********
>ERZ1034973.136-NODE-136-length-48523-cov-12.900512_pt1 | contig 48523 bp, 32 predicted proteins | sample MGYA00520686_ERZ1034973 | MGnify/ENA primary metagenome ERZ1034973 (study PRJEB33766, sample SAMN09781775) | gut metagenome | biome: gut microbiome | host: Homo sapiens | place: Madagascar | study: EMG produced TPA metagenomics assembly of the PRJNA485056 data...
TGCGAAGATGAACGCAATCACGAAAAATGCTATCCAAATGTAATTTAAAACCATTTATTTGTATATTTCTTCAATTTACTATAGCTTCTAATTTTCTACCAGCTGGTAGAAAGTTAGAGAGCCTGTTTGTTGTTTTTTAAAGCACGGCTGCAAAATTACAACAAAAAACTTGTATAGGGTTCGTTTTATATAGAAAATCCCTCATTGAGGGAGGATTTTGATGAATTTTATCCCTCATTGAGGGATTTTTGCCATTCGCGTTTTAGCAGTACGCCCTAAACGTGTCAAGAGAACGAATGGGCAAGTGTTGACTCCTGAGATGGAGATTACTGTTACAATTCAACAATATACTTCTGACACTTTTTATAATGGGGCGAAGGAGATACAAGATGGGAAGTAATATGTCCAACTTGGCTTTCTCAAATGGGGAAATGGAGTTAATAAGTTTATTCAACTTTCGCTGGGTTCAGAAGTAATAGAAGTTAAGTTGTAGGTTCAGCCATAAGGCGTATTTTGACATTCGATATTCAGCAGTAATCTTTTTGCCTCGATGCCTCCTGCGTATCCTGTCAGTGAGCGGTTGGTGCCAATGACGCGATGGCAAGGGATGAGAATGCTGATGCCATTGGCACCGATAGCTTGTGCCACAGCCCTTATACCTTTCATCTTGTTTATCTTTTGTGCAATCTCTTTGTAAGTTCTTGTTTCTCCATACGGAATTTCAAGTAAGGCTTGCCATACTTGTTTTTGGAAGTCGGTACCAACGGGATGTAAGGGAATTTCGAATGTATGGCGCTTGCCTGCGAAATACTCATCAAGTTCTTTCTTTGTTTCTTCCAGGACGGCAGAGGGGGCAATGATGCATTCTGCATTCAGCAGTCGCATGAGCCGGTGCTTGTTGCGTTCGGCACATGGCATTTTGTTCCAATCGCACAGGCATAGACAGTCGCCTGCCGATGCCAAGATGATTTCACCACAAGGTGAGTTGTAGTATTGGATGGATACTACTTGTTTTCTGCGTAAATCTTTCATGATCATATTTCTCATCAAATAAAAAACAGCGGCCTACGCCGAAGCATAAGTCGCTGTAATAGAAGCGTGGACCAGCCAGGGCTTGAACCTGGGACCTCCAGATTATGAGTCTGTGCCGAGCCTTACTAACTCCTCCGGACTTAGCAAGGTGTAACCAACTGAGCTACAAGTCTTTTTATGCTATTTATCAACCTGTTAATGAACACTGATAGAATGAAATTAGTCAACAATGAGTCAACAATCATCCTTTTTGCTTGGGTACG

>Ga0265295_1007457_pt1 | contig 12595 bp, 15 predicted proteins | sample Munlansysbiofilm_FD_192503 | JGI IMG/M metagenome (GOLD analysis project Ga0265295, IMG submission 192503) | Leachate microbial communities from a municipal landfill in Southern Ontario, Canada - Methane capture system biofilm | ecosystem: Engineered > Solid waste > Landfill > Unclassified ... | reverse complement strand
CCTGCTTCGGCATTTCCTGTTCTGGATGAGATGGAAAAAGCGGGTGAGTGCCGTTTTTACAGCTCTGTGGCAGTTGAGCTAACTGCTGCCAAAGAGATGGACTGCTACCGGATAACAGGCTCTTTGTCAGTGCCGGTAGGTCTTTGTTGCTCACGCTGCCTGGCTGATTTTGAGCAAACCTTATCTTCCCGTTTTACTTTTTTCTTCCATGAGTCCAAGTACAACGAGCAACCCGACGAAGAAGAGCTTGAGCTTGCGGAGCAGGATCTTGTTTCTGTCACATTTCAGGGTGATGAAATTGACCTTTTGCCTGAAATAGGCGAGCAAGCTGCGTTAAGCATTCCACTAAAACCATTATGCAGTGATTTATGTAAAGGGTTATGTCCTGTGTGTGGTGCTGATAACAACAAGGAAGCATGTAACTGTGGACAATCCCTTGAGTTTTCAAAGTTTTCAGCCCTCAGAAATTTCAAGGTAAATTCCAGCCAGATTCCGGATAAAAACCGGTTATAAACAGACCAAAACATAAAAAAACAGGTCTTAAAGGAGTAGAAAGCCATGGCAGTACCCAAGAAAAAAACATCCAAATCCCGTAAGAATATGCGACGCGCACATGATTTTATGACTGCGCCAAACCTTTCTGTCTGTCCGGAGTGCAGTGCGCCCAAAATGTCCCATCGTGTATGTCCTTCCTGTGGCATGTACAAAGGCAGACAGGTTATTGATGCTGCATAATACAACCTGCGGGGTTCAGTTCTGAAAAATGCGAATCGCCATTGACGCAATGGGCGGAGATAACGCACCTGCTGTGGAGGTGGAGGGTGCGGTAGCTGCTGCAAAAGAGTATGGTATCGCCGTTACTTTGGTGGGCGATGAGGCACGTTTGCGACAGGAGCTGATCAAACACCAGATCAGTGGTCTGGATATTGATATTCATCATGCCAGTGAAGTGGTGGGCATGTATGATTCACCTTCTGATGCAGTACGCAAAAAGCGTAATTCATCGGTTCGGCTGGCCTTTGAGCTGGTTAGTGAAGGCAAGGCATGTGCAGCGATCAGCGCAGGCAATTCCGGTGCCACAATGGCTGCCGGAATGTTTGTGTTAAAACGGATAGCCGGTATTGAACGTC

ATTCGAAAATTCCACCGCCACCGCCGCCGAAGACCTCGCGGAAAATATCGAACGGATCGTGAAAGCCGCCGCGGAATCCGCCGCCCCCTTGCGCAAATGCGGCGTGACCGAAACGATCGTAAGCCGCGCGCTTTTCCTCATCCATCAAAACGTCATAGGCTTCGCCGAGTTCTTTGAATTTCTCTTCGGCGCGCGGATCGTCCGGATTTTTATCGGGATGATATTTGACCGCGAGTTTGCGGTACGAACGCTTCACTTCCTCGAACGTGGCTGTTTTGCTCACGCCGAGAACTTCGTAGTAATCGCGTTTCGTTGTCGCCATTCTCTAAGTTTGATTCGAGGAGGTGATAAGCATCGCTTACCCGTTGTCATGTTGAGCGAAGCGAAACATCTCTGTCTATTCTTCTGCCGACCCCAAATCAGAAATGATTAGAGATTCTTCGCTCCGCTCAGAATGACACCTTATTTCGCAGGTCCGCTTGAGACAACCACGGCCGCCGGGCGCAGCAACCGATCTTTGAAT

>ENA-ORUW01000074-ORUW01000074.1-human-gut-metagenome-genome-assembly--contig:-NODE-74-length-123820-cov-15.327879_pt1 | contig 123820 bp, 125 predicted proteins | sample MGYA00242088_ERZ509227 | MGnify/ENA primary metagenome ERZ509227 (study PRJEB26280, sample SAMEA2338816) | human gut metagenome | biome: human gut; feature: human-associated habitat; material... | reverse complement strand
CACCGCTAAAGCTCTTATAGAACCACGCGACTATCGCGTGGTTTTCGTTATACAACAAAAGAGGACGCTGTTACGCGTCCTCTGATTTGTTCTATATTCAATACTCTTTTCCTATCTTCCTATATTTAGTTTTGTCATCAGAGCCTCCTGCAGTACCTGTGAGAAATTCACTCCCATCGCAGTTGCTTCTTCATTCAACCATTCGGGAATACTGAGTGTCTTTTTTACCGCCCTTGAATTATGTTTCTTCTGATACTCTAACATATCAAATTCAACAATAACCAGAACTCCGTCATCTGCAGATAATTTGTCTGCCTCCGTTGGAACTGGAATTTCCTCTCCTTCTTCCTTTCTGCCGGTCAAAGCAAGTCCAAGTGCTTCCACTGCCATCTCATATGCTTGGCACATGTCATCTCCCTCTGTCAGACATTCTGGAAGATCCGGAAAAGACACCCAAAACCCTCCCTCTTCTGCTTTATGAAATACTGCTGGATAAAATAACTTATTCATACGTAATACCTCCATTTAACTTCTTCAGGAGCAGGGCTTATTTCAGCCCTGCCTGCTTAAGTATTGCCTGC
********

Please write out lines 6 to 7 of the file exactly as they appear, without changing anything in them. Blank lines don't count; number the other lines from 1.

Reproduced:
>ENA-ORUW01000074-ORUW01000074.1-human-gut-metagenome-genome-assembly--contig:-NODE-74-length-123820-cov-15.327879_pt1 | contig 123820 bp, 125 predicted proteins | sample MGYA00242088_ERZ509227 | MGnify/ENA primary metagenome ERZ509227 (study PRJEB26280, sample SAMEA2338816) | human gut metagenome | biome: human gut; feature: human-associated habitat; material... | reverse complement strand
CACCGCTAAAGCTCTTATAGAACCACGCGACTATCGCGTGGTTTTCGTTATACAACAAAAGAGGACGCTGTTACGCGTCCTCTGATTTGTTCTATATTCAATACTCTTTTCCTATCTTCCTATATTTAGTTTTGTCATCAGAGCCTCCTGCAGTACCTGTGAGAAATTCACTCCCATCGCAGTTGCTTCTTCATTCAACCATTCGGGAATACTGAGTGTCTTTTTTACCGCCCTTGAATTATGTTTCTTCTGATACTCTAACATATCAAATTCAACAATAACCAGAACTCCGTCATCTGCAGATAATTTGTCTGCCTCCGTTGGAACTGGAATTTCCTCTCCTTCTTCCTTTCTGCCGGTCAAAGCAAGTCCAAGTGCTTCCACTGCCATCTCATATGCTTGGCACATGTCATCTCCCTCTGTCAGACATTCTGGAAGATCCGGAAAAGACACCCAAAACCCTCCCTCTTCTGCTTTATGAAATACTGCTGGATAAAATAACTTATTCATACGTAATACCTCCATTTAACTTCTTCAGGAGCAGGGCTTATTTCAGCCCTGCCTGCTTAAGTATTGCCTGC